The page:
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Solid Hardwood Floors
Solid hardwood floors are made from all-natural wood with no extra materials added. Solid wood floor planks vary in length but are typically 3/4 inches wide. Flooring like this can be installed as finished or unfinished. This type of wood is also renewable in that it can be sanded down and refinished throughout its life. Solid hardwood flooring also comes in a wide variety of wood types, such as oak, hickory, and cherry.
Installing solid hardwood floors in all parts of a home is rarely recommended. You’ll want to avoid putting a solid hardwood flooring where there is a chance it can get very wet, such as the kitchen or the bathroom. Solid hardwood works best in living rooms, hallways or any place in the house where water and moisture are least likely. Also, because solid hardwood floors are sensitive to moisture, you will want to keep your installs above ground and avoid basements.
Solid hardwood floors can be nailed down or glued down during the installation process. This is a highly-skilled procedure that should be done by a professional. Although installing solid hardwood floors can be costly, it can increase the value of the home since they are durable and pleasing to the eye.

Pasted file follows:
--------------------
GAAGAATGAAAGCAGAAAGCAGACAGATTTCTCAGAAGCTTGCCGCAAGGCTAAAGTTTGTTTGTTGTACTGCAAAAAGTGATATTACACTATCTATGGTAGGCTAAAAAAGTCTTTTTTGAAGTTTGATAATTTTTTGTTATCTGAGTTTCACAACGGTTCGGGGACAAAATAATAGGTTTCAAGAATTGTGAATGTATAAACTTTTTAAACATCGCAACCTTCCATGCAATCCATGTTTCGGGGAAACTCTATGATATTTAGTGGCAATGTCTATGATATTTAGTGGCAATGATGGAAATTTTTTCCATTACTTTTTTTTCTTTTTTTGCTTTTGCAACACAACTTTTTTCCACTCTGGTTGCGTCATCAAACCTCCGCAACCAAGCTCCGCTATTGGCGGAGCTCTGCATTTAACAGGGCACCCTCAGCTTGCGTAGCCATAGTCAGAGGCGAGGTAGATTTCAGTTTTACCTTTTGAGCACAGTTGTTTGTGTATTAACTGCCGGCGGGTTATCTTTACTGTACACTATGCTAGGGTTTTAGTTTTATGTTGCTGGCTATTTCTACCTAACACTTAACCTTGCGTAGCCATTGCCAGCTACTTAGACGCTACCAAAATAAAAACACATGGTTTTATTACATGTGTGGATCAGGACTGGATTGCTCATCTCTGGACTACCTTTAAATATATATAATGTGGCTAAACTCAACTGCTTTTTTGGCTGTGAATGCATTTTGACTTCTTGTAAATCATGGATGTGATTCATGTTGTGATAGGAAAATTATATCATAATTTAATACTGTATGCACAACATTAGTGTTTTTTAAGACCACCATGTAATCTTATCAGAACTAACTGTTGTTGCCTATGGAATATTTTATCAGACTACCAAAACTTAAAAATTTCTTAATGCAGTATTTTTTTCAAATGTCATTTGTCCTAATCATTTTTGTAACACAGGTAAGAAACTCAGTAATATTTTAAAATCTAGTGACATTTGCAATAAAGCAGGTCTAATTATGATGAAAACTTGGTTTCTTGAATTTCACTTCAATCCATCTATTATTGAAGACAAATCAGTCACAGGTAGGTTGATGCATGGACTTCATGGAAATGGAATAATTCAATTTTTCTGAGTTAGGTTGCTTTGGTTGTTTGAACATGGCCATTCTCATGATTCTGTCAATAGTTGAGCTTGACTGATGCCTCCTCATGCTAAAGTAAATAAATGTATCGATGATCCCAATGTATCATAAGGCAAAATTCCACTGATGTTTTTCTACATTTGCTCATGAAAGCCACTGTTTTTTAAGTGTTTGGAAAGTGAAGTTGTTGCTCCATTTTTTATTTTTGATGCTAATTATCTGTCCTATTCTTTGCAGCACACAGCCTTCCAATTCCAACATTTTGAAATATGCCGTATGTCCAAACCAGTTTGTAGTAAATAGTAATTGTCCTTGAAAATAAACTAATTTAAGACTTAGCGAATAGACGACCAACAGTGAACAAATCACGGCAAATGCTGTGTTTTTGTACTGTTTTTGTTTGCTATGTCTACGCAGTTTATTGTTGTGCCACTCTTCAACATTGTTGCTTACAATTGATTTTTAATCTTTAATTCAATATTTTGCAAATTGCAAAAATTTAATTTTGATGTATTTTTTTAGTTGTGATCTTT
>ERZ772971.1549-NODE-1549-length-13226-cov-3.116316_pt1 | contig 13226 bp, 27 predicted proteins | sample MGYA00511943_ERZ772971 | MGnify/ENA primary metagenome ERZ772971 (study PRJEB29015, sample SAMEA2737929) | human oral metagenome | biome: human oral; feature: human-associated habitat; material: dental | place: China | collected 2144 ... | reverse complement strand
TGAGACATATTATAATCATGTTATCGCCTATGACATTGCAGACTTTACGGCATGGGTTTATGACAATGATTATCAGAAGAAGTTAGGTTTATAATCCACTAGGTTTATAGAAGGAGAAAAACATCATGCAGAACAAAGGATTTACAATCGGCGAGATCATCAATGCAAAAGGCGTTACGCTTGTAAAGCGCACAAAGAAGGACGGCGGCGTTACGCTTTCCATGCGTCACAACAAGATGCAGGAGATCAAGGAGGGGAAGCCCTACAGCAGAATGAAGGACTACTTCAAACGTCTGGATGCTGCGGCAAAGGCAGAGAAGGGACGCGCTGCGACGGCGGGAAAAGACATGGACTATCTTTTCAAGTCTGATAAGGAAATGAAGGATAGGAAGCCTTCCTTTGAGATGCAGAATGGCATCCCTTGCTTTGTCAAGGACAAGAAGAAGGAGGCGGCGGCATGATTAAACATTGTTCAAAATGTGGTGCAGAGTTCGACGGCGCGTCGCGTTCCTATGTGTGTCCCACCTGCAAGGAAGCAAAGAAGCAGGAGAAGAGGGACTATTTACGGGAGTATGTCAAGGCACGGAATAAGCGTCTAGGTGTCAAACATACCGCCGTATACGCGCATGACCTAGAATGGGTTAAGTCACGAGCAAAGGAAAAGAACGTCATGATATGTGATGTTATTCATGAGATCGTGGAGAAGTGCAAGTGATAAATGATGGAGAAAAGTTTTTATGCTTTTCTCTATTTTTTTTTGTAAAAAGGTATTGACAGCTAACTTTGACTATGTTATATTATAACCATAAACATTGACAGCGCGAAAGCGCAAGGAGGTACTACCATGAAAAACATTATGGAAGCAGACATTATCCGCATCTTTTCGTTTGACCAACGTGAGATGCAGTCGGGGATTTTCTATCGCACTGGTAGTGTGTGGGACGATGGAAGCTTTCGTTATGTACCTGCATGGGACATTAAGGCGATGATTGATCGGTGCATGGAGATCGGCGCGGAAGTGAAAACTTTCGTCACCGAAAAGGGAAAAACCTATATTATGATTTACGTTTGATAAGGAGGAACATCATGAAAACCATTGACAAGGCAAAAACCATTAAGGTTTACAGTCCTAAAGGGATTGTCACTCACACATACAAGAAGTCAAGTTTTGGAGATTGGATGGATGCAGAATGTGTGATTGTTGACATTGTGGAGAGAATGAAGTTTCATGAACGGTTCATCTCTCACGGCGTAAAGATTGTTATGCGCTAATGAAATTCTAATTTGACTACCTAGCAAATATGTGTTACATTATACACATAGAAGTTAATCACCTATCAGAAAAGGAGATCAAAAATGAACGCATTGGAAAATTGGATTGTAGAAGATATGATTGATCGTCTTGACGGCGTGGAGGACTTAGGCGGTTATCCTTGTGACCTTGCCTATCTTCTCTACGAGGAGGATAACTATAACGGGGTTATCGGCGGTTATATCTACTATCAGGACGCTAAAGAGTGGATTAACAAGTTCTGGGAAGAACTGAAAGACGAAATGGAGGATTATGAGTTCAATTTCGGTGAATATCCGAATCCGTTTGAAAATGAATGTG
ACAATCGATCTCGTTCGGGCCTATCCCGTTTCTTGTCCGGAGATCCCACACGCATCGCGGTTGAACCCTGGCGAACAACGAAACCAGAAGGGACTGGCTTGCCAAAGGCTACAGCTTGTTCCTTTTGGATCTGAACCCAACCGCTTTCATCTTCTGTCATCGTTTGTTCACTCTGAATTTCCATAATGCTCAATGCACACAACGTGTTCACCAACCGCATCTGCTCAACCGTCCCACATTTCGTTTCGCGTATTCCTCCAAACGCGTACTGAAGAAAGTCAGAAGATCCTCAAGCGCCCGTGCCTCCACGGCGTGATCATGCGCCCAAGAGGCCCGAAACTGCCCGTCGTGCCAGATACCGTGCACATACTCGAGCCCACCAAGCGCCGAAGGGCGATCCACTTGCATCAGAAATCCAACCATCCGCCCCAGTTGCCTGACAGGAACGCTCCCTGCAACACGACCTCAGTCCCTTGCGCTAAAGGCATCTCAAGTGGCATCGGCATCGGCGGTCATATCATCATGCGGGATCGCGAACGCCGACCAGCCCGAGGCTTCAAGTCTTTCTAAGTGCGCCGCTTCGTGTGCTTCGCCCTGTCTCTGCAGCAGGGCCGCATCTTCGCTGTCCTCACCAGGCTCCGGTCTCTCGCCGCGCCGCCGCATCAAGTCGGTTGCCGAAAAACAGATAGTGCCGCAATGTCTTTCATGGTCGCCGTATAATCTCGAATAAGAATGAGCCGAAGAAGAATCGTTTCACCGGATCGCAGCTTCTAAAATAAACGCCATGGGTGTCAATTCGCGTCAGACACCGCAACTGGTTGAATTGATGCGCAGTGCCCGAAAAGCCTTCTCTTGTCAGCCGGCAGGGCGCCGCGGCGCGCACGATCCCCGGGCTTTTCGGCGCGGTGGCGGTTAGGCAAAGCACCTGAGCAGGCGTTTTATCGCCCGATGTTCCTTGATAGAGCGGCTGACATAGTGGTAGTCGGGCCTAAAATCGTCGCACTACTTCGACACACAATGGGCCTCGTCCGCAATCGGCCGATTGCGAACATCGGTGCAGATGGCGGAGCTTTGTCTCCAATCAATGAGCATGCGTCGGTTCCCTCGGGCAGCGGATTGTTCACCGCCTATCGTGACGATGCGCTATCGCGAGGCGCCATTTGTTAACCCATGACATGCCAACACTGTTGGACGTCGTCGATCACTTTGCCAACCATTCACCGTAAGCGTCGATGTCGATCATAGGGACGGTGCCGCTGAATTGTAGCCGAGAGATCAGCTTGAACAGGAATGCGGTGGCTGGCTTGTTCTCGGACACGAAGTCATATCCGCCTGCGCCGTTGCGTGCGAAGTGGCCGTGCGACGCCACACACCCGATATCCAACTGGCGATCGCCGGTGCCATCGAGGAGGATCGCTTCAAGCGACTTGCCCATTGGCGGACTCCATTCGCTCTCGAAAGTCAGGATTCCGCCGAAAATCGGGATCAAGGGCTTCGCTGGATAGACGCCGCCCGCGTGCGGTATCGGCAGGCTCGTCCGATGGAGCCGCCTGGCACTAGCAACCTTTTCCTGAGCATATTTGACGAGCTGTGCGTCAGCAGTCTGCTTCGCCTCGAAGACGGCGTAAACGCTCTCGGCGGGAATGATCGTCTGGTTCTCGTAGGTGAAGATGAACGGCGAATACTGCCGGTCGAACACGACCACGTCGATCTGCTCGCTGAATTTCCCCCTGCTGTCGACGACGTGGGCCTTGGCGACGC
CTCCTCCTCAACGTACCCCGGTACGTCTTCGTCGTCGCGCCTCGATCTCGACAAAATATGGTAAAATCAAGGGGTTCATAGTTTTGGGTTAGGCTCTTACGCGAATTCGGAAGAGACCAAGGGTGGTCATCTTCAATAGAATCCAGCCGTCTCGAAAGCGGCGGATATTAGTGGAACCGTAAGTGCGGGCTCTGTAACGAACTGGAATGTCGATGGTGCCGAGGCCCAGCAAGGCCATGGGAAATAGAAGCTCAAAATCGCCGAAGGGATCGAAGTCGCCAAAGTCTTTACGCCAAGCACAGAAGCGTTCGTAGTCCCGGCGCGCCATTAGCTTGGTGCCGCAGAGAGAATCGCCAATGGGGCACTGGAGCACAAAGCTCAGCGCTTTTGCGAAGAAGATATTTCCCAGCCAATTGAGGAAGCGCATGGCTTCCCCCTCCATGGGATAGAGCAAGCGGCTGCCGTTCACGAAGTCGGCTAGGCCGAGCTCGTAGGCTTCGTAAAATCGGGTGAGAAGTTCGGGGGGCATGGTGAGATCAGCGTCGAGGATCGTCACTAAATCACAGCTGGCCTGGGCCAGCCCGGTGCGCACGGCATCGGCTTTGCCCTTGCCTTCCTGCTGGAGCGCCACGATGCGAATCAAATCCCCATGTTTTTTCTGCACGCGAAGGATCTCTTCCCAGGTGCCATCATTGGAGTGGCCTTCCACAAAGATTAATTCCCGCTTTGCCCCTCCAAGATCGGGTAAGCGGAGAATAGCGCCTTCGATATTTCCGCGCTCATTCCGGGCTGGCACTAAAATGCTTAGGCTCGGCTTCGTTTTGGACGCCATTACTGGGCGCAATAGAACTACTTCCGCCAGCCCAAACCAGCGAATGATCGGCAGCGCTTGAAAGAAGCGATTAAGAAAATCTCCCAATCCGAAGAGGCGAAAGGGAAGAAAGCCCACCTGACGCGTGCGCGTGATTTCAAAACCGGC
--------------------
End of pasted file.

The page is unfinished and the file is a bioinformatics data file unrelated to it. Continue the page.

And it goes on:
Engineered Hardwood Floors
Engineered Hardwood Floors are made from plywood blended with other materials like the stone to increase durability. The wood pieces are also covered with a top layer of veneer, which improves the wood’s resistance to heat and moisture. The resistance to heat and moisture one of the most notable advantages engineered wood has over solid wood. Because of the wood’s durability, it can be installed in all rooms of the home.
Planks of engineered wood vary in length and width. Like solid hardwood floors, engineered hardwood floors come in a variety of different woods, such as oak, hickory or maple. Engineered hardwood can be installed the same way as solid hardwood floors can-with glue or nails.
Although engineered hardwoods are durable when it comes to heat and moisture, they cannot be refinished as many times as solid hardwood floors. Engineered hardwood can be refinished about three times for the whole life of the floor. However, engineered hardwood, in general, tends to be easier to install and cheaper, so getting new engineered hardwood may not be as costly of a task as getting new solid hardwood floors would be. Most engineered hardwood is purchased already finished, which can save time at the end of the installation. Even though engineered hardwood is easier to install than solid hardwood, it’s still recommended that you have a professional carry this out rather than doing it yourself.
Solid hardwood and engineered hardwood both have their strengths and weakness. The main deciding factor will be where you plan to place the wood, and whether you want the wood in every room or only in select places. Ask your flooring consultant to see which types of wood will be right for you.